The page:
After I got off the phone with my mother, I felt reaffirmed in my commitment to continue attending Noon Service and to bring the things I’m learning in the classroom into practice outside of the academy exclusively. However, I started to wonder why other students continued to attend noon service on a weekly basis. I wanted to know what motivated my peers to take time out of their busy schedules to convene in the middle of the week for a religious service. So, I decided to ask them exactly that! Below is a compilation of just a few of the responses I’ve collected from students when I asked them “What do you love about Noon Service? Why do you attend?”
Miriam Israel, first-year MTS: It’s nice to pause in the middle of the week and not think about schoolwork. It’s a chance to experience the traditions of your fellow students.
Sarah Capers, first-year MDiv: I second everything Miriam said, but to put it in simply in my own words: Worshiping in different ways is very nourishing.
Xavier Sayeed, third-year MDiv: Noon Service is really unique. I still have the program from the first noon service I ever attended, over four years ago at DivEx. It made a big impact on me then, so it’s nice to be a part of leading these services now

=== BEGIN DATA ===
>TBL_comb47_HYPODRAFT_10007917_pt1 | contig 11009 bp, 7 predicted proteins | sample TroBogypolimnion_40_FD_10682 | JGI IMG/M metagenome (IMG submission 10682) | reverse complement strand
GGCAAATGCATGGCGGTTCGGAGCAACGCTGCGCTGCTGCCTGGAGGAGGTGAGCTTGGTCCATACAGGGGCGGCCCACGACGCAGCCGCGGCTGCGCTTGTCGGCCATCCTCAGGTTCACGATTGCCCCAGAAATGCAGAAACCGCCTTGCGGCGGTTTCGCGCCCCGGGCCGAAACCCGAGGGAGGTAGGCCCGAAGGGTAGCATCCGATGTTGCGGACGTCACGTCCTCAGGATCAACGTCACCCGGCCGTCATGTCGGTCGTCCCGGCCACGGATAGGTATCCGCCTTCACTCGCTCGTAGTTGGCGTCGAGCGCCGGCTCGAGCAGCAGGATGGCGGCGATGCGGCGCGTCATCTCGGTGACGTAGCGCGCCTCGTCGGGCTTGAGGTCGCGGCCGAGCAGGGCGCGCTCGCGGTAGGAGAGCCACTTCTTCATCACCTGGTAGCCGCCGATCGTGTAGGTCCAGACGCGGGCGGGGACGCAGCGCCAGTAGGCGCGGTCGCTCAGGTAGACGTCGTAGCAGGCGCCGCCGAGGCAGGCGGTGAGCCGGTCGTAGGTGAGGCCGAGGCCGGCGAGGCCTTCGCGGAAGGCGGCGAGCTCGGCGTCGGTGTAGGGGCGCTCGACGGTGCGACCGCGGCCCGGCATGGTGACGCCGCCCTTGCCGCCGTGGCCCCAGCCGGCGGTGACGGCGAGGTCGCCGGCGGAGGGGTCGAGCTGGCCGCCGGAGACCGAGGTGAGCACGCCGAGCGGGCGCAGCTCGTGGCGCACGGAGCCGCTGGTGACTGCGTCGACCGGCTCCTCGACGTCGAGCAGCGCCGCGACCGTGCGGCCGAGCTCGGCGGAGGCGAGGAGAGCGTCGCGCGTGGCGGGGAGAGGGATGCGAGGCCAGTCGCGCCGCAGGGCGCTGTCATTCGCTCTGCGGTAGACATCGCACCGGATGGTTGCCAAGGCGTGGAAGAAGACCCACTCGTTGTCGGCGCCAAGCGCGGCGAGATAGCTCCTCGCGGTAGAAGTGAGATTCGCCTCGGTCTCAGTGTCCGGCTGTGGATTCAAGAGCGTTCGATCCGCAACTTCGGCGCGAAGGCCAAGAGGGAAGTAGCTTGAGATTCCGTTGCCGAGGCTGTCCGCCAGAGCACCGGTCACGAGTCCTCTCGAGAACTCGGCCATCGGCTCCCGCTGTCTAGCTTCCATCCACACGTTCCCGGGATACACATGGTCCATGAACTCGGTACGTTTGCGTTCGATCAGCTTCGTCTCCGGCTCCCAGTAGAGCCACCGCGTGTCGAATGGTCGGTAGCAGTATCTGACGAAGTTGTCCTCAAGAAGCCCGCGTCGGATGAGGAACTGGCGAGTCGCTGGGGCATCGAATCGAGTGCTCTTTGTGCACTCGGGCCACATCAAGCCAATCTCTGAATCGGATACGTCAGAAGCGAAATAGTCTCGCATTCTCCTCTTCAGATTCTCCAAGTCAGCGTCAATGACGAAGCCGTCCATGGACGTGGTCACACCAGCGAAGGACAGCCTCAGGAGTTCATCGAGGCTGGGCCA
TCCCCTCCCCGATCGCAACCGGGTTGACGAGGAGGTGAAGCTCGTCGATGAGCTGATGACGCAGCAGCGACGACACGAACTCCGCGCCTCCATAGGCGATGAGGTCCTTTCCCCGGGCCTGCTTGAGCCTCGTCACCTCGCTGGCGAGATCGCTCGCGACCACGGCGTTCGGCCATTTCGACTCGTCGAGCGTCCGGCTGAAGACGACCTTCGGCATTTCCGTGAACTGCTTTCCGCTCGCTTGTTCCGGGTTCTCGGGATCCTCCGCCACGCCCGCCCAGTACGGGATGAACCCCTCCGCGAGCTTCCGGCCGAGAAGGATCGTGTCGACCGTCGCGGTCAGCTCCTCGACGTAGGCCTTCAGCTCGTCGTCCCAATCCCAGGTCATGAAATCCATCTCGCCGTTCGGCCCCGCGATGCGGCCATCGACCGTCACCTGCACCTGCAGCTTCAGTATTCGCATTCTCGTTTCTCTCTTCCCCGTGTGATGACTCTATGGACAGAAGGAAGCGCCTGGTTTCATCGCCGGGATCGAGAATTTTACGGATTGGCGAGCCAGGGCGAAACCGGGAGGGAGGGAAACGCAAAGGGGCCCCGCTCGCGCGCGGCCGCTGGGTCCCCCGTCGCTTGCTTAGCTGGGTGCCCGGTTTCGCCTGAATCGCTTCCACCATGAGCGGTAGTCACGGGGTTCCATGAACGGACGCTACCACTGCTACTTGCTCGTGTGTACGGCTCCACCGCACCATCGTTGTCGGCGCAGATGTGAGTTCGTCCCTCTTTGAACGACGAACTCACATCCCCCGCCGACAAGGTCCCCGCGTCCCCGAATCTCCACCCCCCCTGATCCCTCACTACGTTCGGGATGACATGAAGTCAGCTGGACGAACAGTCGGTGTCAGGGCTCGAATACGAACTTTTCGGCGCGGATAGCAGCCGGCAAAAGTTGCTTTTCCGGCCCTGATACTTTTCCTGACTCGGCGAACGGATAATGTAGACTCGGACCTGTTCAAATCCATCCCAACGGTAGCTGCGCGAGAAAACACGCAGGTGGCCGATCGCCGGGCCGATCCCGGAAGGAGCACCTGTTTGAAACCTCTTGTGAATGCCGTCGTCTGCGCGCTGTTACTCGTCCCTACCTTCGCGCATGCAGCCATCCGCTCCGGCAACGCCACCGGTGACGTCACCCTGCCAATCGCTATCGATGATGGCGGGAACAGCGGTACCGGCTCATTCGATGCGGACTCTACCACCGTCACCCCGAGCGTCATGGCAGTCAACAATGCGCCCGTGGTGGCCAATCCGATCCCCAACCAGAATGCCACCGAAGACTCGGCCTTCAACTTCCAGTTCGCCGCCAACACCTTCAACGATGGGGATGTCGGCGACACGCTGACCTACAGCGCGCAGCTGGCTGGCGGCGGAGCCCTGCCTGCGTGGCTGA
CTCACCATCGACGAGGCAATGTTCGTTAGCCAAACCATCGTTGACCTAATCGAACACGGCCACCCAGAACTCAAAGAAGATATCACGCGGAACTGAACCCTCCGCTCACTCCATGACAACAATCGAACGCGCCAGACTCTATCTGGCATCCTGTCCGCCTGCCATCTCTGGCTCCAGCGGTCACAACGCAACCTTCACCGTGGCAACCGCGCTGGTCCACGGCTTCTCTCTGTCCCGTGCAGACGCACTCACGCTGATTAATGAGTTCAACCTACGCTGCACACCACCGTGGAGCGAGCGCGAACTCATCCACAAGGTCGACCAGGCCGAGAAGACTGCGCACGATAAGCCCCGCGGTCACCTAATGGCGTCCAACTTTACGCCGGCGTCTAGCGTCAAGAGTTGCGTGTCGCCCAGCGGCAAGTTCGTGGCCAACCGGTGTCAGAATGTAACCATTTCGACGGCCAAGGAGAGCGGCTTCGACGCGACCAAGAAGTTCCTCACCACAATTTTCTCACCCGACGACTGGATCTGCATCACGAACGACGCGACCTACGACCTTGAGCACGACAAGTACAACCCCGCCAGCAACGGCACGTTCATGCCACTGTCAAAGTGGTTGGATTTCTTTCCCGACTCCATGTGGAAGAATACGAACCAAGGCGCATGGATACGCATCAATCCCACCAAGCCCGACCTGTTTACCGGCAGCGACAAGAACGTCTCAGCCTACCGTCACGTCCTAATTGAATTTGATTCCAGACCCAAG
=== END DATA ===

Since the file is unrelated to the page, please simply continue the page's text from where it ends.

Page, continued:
Nicole Newell, third-year MDiv: I love gathering with friends and sharing meaningful practices, even if I’ve never encountered them before.
Ro Robinson, first-year MTS: It’s an opportunity to pause in the middle of my week and to learn about traditions that I may or may not be familiar with… And also the food afterwards!
Josh Kurtz, first-year MTS: It’s an opportunity to put the things we’re learning into practice and to engage with traditions outside the classroom. Noon service helps me understand how people are connected to the traditions we’re theorizing here.
Maya Perz Mitzburg, third-year MDiv: This is a ritual of a weekly gathering. It’s a place where I know I’ll always see friends and new potential friends.
Each student I asked shared similar sentiments; most spoke of community, reflection, and an intentional change in pace. Despite being held in by a different religious tradition each week, a sense of familiarity with the rhythms of Noon Service emerges after only a few weeks of attendance. Attendees can likely expect the service to begin with communal reading of Noon Service’s values statement, followed by a short musical performance, and then a brief talk or guided exercise. After the service concludes, members of the HDS community gather together for food and informal conversation. Although Noon Service takes place in all sorts of different venues (such as the HDS lawn, Divinity Hall Chapel, and Preston N. Williams Chapel) throughout the semester, the communal elements students value most remain at the forefront of the service, regardless of location.
Now, after spending time reflecting and chatting with fellow attendees, I think that if my mother were to ask me about Noon Service again, I’d be able to more concisely describe why we gather. I would tell her that here at HDS, community is built through engaging difference and welcoming one another into the things that drive our passions, and Noon Service is just one example of that.